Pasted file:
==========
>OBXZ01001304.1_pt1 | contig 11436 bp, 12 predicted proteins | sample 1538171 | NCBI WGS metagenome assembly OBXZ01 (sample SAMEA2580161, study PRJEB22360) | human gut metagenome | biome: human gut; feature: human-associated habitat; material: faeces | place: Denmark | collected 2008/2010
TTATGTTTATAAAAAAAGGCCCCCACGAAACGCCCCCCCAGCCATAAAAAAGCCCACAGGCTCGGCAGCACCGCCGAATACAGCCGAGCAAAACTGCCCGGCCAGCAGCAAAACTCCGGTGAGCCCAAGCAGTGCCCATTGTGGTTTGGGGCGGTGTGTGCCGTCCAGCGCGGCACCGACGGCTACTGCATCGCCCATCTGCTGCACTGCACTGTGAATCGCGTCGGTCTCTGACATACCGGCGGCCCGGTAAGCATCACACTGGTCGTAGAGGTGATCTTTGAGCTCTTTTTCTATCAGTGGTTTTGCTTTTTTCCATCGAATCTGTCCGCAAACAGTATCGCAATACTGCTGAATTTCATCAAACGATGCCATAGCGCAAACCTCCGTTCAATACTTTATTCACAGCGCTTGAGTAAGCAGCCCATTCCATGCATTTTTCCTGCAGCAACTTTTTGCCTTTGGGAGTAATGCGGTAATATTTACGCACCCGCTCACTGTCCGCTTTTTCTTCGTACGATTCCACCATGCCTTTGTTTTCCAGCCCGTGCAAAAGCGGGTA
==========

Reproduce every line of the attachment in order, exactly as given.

>OBXZ01001304.1_pt1 | contig 11436 bp, 12 predicted proteins | sample 1538171 | NCBI WGS metagenome assembly OBXZ01 (sample SAMEA2580161, study PRJEB22360) | human gut metagenome | biome: human gut; feature: human-associated habitat; material: faeces | place: Denmark | collected 2008/2010
TTATGTTTATAAAAAAAGGCCCCCACGAAACGCCCCCCCAGCCATAAAAAAGCCCACAGGCTCGGCAGCACCGCCGAATACAGCCGAGCAAAACTGCCCGGCCAGCAGCAAAACTCCGGTGAGCCCAAGCAGTGCCCATTGTGGTTTGGGGCGGTGTGTGCCGTCCAGCGCGGCACCGACGGCTACTGCATCGCCCATCTGCTGCACTGCACTGTGAATCGCGTCGGTCTCTGACATACCGGCGGCCCGGTAAGCATCACACTGGTCGTAGAGGTGATCTTTGAGCTCTTTTTCTATCAGTGGTTTTGCTTTTTTCCATCGAATCTGTCCGCAAACAGTATCGCAATACTGCTGAATTTCATCAAACGATGCCATAGCGCAAACCTCCGTTCAATACTTTATTCACAGCGCTTGAGTAAGCAGCCCATTCCATGCATTTTTCCTGCAGCAACTTTTTGCCTTTGGGAGTAATGCGGTAATATTTACGCACCCGCTCACTGTCCGCTTTTTCTTCGTACGATTCCACCATGCCTTTGTTTTCCAGCCCGTGCAAAAGCGGGTA